Miami’s 1st and Broward’s 1st platoons have two unique things in mind: environmental stewardship and youth development. It is within this cross-sectional focus that the two platoons come together and literally build community, one nail and wooden plank at time.
As a member of this community, I have found strength, not through the force of hands; wisdom, not through the wealth of experience; and kinship, not through the number of bodies. I have discovered these attributes and more, like empathy, kindness and sacrifice through their capacity to accept me as I am.
What was at first a volunteer passion project has turned into a career.
By Nitza Rivera, volunteer
I have been able to see first-hand how something that may seem so insignificant to one person, can improve the quality of life for another.
I truly believe that veteran leadership in our communities is just as important for the veteran as it is for the community it’s impacting.
With all my military moves through the different parts of this country and abroad, one thing remains constant, and that is the lack of leadership within our communities. It doesn’t necessarily mean that communities don’t care, I think that a lot of the times community members don’t know who to reach out to or where to look for guidance.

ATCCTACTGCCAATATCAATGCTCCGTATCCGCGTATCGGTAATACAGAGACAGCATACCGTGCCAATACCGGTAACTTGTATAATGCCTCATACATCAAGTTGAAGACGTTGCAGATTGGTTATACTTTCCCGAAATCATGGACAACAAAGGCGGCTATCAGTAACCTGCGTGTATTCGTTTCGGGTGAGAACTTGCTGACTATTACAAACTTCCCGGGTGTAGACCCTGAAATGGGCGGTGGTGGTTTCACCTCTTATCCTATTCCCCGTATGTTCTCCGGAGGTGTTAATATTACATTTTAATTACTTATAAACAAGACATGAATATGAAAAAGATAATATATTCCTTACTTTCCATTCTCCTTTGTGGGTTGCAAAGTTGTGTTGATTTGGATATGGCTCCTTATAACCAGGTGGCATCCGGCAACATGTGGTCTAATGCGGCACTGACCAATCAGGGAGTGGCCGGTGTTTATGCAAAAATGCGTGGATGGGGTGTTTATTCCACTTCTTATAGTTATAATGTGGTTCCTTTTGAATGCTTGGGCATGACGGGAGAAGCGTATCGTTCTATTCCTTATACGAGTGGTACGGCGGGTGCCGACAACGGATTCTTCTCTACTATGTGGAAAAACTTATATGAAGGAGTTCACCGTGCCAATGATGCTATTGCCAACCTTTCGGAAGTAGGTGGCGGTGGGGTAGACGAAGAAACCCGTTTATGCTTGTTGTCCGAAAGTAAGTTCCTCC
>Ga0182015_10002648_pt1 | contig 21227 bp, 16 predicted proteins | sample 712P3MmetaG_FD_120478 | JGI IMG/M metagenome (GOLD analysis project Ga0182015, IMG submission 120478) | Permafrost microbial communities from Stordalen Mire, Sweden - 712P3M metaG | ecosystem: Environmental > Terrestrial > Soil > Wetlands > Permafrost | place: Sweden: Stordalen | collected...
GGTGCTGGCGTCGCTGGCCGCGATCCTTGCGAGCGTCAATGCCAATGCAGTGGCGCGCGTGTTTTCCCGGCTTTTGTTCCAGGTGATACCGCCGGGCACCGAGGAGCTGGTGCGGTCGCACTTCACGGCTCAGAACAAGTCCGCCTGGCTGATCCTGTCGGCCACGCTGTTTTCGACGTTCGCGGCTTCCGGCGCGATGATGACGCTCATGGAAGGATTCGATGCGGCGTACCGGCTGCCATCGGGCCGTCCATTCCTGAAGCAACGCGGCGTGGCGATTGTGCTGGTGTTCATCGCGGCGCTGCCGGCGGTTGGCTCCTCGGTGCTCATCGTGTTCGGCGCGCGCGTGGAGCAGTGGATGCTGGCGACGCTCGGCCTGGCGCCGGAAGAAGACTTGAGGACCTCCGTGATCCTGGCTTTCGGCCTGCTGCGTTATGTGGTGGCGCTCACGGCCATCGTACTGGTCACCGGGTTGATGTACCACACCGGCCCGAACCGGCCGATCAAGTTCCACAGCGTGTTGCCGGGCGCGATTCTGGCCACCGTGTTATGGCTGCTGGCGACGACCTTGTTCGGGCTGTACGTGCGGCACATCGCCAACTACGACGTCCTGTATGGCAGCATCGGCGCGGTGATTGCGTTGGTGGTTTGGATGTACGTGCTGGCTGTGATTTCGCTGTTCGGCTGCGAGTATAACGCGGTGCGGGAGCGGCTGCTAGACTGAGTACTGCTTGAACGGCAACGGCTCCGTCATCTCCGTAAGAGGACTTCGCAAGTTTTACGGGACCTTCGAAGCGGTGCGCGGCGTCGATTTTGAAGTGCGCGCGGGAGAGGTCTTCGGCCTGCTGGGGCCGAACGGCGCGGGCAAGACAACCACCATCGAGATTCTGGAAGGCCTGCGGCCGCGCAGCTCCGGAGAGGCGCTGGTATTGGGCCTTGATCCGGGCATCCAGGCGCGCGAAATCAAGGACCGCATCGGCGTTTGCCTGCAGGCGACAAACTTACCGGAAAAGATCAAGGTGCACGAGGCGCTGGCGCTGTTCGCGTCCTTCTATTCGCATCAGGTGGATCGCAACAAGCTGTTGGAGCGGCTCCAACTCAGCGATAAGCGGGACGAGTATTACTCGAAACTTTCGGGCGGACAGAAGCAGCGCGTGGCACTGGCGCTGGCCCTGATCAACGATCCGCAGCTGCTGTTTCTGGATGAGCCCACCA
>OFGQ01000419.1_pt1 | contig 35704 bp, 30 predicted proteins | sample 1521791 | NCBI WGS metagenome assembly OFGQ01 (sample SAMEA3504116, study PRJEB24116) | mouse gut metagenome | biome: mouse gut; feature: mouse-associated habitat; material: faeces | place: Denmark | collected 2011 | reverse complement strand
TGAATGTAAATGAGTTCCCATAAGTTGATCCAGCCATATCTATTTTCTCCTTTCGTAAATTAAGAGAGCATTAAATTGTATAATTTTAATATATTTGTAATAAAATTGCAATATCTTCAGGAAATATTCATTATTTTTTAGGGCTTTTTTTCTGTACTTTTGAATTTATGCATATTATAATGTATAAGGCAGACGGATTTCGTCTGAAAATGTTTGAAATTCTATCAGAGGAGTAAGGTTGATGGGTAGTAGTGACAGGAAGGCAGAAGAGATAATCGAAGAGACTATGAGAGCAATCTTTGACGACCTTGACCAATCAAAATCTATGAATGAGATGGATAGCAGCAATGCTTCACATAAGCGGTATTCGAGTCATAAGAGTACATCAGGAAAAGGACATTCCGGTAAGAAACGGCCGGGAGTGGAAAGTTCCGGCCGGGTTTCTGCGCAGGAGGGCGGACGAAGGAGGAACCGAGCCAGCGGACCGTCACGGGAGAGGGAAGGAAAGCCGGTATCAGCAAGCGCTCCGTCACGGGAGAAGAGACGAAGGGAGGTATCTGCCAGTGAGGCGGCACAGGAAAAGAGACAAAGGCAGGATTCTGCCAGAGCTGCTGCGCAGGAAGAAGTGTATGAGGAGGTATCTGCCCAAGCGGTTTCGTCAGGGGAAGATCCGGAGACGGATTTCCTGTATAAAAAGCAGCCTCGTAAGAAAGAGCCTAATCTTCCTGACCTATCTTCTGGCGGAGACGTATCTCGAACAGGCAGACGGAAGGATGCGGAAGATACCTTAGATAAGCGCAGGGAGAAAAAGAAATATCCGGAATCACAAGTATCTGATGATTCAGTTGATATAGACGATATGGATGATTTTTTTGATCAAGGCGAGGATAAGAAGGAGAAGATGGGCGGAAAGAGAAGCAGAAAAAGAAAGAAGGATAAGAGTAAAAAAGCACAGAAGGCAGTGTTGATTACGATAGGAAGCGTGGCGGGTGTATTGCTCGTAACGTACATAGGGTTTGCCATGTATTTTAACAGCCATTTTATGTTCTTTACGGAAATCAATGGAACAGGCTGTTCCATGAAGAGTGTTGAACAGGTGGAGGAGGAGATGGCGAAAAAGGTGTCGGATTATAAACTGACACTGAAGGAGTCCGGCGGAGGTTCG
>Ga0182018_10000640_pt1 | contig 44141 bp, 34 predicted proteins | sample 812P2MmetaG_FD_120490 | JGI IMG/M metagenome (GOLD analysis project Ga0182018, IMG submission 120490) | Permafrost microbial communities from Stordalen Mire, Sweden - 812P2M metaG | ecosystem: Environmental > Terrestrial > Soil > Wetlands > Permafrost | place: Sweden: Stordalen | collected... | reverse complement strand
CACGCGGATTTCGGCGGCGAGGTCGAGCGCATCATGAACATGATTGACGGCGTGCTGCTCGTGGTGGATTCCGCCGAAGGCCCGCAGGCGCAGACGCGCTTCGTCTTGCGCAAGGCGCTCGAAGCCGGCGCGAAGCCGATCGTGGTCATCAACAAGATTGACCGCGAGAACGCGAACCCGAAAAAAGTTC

For me, and other veterans, leaving the service left a void in our passion to serve others. Having the opportunity to use our leadership experience to serve and help mentor members in our communities fills that void. It also provides a platform of peer support for other veterans within the community, and the opportunity for the community to interact and learn about veterans.